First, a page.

Experiments according to the time-of-flight principle

HZB experts have many years of experience with time-of-flight experiments

Whilst research reactors produce neutrons continuously by nuclear fission, ESS will produce pulses of neutrons in a process called “spallation”. These pulses are bunches of neutrons with different speeds but produced at the same time. The time it takes a neutron to fly a certain distance may then be used to determine its speed. Neutrons travelling at different speeds are diffracted by an ensemble of nuclei – so this can be used to determine the arrangement (structure) of atoms. The motions of atoms may also be  deduced because moving atoms (or electrons) collide with neutrons which either slow then down or speed then up hence arriving slightly before or after they should.

Time-of-flight instruments may also be used at reactor sources if a pulse is artificially introduced by “choppers” as shown in the figure below. One example at BER II is the Bioref reflectometer which was built at HZB in cooperation with Ruprecht-Karls-Universität of Heidelberg. It is especially suited for sophisticated studies of biological materials. BioRef works in a similar way to planned instruments at ESS. It uses a complex chopper system to split the neutron beam into suitable neutron pulses. The neutrons in these pulses travel at different speed and therefore reach the detector, which counts the neutrons, at different times. Knowledge of the neutron speed reveals for example the spacing between layers of biological materials, e.g. cartilage, fat and joint fluids in bone implant materials.

Time-of-Flight Neutron Scattering Experiment: BioRef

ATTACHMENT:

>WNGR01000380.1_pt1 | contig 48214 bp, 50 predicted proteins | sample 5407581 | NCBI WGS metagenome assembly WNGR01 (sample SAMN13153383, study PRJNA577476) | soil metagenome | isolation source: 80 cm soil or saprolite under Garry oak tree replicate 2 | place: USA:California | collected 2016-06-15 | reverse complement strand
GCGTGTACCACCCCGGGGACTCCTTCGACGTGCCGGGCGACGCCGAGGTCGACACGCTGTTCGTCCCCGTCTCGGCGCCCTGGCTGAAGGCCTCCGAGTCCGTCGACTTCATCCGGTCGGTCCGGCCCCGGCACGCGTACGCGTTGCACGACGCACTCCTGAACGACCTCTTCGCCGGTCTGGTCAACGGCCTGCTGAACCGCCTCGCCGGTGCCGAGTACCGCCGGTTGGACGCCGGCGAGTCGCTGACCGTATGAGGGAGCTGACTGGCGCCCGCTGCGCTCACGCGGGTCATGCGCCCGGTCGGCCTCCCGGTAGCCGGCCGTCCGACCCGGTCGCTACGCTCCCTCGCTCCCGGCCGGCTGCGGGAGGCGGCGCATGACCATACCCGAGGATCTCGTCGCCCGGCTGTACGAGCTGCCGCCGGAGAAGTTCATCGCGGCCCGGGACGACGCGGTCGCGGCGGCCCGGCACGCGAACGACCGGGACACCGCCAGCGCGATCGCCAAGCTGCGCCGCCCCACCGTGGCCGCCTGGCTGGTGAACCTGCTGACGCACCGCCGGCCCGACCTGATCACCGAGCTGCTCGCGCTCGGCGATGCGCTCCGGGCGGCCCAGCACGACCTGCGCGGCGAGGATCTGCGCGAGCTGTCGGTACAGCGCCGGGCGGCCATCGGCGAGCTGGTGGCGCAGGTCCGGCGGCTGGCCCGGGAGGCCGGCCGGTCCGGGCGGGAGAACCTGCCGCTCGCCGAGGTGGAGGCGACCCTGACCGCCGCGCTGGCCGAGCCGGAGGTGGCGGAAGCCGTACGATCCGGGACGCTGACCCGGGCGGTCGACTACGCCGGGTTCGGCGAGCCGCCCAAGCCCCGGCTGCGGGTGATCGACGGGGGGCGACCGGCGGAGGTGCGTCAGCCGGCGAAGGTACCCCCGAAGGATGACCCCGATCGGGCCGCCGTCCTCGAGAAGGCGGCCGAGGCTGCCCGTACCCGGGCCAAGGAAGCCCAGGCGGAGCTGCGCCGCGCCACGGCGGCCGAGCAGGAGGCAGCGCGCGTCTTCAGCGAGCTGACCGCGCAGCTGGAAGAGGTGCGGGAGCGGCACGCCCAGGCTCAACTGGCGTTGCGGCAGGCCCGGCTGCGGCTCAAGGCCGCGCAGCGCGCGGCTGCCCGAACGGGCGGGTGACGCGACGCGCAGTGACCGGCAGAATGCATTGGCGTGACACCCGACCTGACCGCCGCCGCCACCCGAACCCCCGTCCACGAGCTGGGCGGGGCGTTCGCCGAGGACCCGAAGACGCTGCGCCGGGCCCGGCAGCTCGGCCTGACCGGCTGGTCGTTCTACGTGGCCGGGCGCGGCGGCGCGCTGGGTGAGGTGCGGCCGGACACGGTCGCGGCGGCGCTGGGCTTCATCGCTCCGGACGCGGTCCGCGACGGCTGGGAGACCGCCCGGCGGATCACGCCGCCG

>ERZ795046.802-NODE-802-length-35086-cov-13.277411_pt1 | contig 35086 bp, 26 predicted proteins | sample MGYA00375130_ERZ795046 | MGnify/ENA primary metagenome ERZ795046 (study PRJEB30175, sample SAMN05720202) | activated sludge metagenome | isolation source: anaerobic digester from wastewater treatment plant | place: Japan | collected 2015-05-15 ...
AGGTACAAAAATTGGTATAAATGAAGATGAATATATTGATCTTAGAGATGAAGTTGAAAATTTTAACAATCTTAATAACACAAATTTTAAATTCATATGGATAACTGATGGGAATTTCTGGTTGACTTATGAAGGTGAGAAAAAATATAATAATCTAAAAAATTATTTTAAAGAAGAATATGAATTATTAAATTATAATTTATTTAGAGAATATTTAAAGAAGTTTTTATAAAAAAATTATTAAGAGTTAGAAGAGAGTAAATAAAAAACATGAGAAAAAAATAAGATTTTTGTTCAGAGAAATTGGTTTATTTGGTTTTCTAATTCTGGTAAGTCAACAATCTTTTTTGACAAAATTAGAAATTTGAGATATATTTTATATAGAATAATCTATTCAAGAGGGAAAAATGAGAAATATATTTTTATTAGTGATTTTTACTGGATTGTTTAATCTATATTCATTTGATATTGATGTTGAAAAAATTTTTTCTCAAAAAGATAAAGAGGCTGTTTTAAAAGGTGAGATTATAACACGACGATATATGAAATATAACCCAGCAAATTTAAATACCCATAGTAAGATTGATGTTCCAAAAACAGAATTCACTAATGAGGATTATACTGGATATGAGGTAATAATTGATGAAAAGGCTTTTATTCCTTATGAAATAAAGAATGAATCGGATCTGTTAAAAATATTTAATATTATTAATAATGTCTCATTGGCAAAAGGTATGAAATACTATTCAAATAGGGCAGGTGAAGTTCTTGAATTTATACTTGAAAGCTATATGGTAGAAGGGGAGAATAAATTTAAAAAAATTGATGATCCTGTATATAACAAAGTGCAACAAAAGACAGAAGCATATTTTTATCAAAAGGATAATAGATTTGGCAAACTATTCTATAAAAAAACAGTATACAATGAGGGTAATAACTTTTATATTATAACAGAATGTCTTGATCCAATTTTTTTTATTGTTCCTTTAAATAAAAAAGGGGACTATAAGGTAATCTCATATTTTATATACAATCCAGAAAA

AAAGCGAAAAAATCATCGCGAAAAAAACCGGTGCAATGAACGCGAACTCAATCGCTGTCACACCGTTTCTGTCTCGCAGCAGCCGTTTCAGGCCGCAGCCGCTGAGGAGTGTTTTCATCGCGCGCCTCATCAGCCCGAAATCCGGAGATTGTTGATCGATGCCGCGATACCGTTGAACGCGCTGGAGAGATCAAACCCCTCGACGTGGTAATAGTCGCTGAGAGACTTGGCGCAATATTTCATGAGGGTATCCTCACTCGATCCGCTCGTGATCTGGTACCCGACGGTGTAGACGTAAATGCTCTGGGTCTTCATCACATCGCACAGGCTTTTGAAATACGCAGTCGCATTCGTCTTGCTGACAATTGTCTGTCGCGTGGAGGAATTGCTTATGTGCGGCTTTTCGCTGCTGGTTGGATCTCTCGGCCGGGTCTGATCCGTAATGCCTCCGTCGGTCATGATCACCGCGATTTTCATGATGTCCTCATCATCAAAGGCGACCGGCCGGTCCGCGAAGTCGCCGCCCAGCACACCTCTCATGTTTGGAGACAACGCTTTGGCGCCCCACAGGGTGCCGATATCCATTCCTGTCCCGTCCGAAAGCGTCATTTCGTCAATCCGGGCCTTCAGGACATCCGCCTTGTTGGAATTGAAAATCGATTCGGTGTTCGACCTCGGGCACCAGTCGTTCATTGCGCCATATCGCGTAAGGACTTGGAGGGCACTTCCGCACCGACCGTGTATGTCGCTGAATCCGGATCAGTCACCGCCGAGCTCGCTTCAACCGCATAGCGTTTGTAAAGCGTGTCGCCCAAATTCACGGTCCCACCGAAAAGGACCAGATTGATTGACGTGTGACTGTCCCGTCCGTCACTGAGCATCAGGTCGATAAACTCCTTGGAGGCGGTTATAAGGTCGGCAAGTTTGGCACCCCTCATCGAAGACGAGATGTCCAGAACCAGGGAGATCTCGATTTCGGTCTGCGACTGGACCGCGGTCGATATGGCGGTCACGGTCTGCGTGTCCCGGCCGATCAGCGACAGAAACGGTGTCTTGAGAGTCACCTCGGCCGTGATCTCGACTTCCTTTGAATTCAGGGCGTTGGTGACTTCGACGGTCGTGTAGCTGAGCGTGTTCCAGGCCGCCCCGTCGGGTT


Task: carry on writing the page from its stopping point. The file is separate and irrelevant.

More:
1 The neutron source emits a continuous stream of neutrons travelling at different speed. For ease of illustration, red dots represent fast neutrons and blue dots represent slow neutrons. In fact, neutrons exist at many different speeds (wavelengths) 2 Chopper1 only allows neutrons to pass through when its opening is precisely in line with the neutron beam. The result is small, individual neutron pulses (A), which are defined even more precisely by Chopper 2. The neutrons contained in these pulses (B) continue travelling at different speeds. 3 At diaphragm 1 (D), only some of the neutrons that strike the open window pass through. Some neutrons are caught here (C) and the beam becomes narrower (E). 4  The neutron pulse becomes stretched out because the faster neutrons (G) fly out in front while the slower neutrons (F) remain behind. 5 Chopper 3 (H) cuts off the ends of the pulse so that only neutrons travelling near the mean velocity remain. At diaphragm 2, the beam must traverse another small window, after which its direction is very precisely defined. 6  The neutron beam, in which the neutrons are still travelling at different speeds, strikes the sample (I) and is partially reflected (J) and directed through diaphragm 3. 7  The neutron pulses are tailored to have the slowest neutrons of one pulse arrive at the detector just before the fastest neutrons of the following pulse (K). A “time and space resolved” detector captures and counts the neutrons. Their speed can thus be calculated by their arrival time. Time resolution is important because neutrons of different speeds carry different information about a given sample structure. Together with the reflection angle and the number of neutrons measured this provides precise information about the surface of the sample and its nanometre scale structure. (Infographic: Ela Strickert)